A few months later, Star Trek creator Gene Roddenberry passed away, and Tartikoff together with Director Nicholas Meyer took it upon themselves to devise a commemorative closing title card, which however was met with utter disdain by Spock Performer and Story Writer of the film, Leonard Nimoy, even though he himself had no love lost for Roddenberry,
"Very late in the game, I found out that Nick Meyer and Brandon Tartikoff, who'd just arrived at the studio, were meeting to decide how the dedication should read. I thought to myself, "Where do these people get off?" I think, maybe, Nick might have waved at Gene Roddenberry one day. I don't think the two ever had a real sit-down face-to-face meeting. And Brandon Tartikoff? He had nothing at all to do with the making of this picture. By the time he arrived at the studio, we had already had our final cut in the can. So these were the people, of all people, who were deciding what the dedication to Gene Roddenberry should say. Again, nobody told me anything.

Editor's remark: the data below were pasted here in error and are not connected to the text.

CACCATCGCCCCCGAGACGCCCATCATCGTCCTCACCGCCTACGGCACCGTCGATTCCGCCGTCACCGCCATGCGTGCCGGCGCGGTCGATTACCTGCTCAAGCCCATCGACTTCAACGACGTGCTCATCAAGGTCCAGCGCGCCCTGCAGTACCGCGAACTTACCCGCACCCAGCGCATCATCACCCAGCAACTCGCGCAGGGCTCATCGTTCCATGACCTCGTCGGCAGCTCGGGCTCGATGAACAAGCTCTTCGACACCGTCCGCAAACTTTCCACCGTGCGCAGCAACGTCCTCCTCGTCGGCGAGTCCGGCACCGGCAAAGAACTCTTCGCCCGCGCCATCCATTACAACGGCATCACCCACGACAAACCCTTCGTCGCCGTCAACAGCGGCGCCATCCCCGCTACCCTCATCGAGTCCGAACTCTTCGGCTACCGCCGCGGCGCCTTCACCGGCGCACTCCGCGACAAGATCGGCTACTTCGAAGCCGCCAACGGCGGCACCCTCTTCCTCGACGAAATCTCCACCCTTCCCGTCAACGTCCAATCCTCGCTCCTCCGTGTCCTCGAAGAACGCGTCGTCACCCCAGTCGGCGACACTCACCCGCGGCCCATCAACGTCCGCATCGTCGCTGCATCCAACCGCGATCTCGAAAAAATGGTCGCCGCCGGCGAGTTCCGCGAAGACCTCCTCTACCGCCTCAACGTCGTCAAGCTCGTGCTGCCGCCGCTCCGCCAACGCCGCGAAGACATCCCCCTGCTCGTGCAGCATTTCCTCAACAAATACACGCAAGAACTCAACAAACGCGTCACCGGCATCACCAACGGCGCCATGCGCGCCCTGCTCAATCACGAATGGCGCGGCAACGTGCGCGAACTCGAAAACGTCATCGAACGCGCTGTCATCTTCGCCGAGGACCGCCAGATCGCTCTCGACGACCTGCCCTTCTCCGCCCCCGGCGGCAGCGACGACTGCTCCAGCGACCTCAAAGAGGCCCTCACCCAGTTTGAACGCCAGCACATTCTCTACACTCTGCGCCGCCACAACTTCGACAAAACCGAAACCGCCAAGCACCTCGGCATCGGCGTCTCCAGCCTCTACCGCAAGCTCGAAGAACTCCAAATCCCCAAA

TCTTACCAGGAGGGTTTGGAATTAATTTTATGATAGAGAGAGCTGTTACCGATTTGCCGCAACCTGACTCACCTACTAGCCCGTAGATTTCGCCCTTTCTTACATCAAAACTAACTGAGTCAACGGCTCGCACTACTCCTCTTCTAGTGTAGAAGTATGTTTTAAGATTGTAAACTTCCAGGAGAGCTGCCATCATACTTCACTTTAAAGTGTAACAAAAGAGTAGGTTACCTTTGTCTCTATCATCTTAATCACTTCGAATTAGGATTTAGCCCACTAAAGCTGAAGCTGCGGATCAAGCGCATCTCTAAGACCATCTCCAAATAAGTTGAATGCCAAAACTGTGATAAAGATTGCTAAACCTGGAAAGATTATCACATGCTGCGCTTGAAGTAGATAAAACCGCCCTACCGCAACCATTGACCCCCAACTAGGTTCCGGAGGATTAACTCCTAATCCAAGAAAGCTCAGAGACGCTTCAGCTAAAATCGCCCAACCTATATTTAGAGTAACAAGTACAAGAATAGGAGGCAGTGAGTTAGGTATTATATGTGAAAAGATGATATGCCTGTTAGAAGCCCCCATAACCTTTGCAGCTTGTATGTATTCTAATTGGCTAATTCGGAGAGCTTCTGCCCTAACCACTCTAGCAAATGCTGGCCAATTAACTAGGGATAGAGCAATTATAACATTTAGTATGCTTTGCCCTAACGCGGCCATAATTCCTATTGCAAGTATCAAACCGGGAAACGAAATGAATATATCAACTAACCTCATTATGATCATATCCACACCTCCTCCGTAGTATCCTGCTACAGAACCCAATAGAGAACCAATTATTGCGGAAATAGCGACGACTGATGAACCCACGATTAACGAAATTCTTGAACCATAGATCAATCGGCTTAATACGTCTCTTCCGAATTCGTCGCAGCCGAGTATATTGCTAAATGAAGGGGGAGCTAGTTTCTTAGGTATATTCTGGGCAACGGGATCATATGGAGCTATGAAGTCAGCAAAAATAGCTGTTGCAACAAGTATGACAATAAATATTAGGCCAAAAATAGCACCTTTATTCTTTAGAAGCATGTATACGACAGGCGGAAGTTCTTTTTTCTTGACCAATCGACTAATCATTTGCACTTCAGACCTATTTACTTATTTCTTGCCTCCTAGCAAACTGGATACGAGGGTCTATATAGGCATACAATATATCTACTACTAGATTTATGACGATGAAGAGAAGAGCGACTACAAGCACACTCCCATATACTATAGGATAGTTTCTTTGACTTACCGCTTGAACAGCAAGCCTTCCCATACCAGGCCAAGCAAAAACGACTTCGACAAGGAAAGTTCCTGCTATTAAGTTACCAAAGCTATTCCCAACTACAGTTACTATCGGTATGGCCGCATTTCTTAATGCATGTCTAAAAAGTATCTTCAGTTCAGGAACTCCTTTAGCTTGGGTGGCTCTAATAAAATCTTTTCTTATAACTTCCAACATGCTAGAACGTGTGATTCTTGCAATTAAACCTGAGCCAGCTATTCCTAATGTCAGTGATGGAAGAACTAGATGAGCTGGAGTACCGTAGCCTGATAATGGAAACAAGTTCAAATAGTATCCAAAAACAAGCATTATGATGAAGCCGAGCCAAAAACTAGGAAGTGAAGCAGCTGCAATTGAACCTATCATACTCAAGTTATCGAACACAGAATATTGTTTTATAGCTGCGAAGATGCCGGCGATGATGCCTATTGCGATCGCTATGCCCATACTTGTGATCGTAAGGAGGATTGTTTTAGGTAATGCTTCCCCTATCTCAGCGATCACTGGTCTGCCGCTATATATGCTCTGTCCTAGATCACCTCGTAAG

"So when I found out about that, I called up John Goldwyn, who'd become our new studio executive on the picture, replacing Teddy Zee, and I vented on him. I said, "I think it's absolutely disgusting that these two kids are running around in a playpen they don't even own. It's not even their territory. Why aren't you people talking about this to somebody who's connected to the picture? Someone who's had a relationship with Gene? Why not have this thing put together by somebody who knows exactly who Gene was, and what he was? How dare you arbitrarily slap something onto the top of a film as if it were some box office decision? How dare you guys?" At that point he sort of sighed into the phone and halfheartedly asked, "Well, how would you like it to read, Leonard?" After expressing myself on how badly I thought of the situation had been handled, I hung up on him.